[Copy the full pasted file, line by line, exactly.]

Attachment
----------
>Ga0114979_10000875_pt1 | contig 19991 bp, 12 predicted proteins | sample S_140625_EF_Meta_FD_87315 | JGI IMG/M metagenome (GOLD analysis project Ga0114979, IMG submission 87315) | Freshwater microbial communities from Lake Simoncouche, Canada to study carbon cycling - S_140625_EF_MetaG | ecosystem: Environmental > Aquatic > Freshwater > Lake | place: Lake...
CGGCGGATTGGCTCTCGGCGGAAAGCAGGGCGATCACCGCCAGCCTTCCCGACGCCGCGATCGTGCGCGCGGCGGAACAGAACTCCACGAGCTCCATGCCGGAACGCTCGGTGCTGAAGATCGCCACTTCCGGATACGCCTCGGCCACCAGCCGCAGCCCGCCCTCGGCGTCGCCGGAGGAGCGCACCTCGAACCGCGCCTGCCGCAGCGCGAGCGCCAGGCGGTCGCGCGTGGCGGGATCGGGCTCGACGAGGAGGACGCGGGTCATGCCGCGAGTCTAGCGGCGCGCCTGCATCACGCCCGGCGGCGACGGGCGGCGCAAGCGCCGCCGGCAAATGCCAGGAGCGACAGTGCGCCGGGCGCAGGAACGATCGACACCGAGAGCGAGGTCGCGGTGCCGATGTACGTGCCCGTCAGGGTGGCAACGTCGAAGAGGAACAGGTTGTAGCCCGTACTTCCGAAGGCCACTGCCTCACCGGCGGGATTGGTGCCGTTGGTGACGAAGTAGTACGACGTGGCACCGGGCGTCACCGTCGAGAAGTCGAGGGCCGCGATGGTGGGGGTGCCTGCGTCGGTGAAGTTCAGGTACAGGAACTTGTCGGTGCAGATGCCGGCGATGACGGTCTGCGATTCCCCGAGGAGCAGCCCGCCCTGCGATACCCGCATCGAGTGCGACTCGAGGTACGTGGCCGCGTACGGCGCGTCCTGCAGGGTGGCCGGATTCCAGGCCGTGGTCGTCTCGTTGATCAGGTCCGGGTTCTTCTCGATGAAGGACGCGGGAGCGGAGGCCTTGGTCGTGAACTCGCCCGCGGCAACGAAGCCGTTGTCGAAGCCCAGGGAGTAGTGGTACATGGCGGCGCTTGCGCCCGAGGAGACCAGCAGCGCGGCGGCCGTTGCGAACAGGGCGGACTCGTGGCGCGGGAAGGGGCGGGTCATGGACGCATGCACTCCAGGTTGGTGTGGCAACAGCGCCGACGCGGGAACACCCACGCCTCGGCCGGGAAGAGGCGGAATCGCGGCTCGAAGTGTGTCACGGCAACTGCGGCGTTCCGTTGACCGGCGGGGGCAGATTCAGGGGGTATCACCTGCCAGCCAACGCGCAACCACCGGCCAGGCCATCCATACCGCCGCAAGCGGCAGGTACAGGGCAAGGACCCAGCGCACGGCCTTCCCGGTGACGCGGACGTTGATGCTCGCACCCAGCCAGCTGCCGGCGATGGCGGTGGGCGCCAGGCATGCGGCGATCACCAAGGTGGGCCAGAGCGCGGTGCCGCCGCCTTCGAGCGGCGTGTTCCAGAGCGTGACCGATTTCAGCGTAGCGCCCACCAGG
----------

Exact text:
>Ga0114979_10000875_pt1 | contig 19991 bp, 12 predicted proteins | sample S_140625_EF_Meta_FD_87315 | JGI IMG/M metagenome (GOLD analysis project Ga0114979, IMG submission 87315) | Freshwater microbial communities from Lake Simoncouche, Canada to study carbon cycling - S_140625_EF_MetaG | ecosystem: Environmental > Aquatic > Freshwater > Lake | place: Lake...
CGGCGGATTGGCTCTCGGCGGAAAGCAGGGCGATCACCGCCAGCCTTCCCGACGCCGCGATCGTGCGCGCGGCGGAACAGAACTCCACGAGCTCCATGCCGGAACGCTCGGTGCTGAAGATCGCCACTTCCGGATACGCCTCGGCCACCAGCCGCAGCCCGCCCTCGGCGTCGCCGGAGGAGCGCACCTCGAACCGCGCCTGCCGCAGCGCGAGCGCCAGGCGGTCGCGCGTGGCGGGATCGGGCTCGACGAGGAGGACGCGGGTCATGCCGCGAGTCTAGCGGCGCGCCTGCATCACGCCCGGCGGCGACGGGCGGCGCAAGCGCCGCCGGCAAATGCCAGGAGCGACAGTGCGCCGGGCGCAGGAACGATCGACACCGAGAGCGAGGTCGCGGTGCCGATGTACGTGCCCGTCAGGGTGGCAACGTCGAAGAGGAACAGGTTGTAGCCCGTACTTCCGAAGGCCACTGCCTCACCGGCGGGATTGGTGCCGTTGGTGACGAAGTAGTACGACGTGGCACCGGGCGTCACCGTCGAGAAGTCGAGGGCCGCGATGGTGGGGGTGCCTGCGTCGGTGAAGTTCAGGTACAGGAACTTGTCGGTGCAGATGCCGGCGATGACGGTCTGCGATTCCCCGAGGAGCAGCCCGCCCTGCGATACCCGCATCGAGTGCGACTCGAGGTACGTGGCCGCGTACGGCGCGTCCTGCAGGGTGGCCGGATTCCAGGCCGTGGTCGTCTCGTTGATCAGGTCCGGGTTCTTCTCGATGAAGGACGCGGGAGCGGAGGCCTTGGTCGTGAACTCGCCCGCGGCAACGAAGCCGTTGTCGAAGCCCAGGGAGTAGTGGTACATGGCGGCGCTTGCGCCCGAGGAGACCAGCAGCGCGGCGGCCGTTGCGAACAGGGCGGACTCGTGGCGCGGGAAGGGGCGGGTCATGGACGCATGCACTCCAGGTTGGTGTGGCAACAGCGCCGACGCGGGAACACCCACGCCTCGGCCGGGAAGAGGCGGAATCGCGGCTCGAAGTGTGTCACGGCAACTGCGGCGTTCCGTTGACCGGCGGGGGCAGATTCAGGGGGTATCACCTGCCAGCCAACGCGCAACCACCGGCCAGGCCATCCATACCGCCGCAAGCGGCAGGTACAGGGCAAGGACCCAGCGCACGGCCTTCCCGGTGACGCGGACGTTGATGCTCGCACCCAGCCAGCTGCCGGCGATGGCGGTGGGCGCCAGGCATGCGGCGATCACCAAGGTGGGCCAGAGCGCGGTGCCGCCGCCTTCGAGCGGCGTGTTCCAGAGCGTGACCGATTTCAGCGTAGCGCCCACCAGG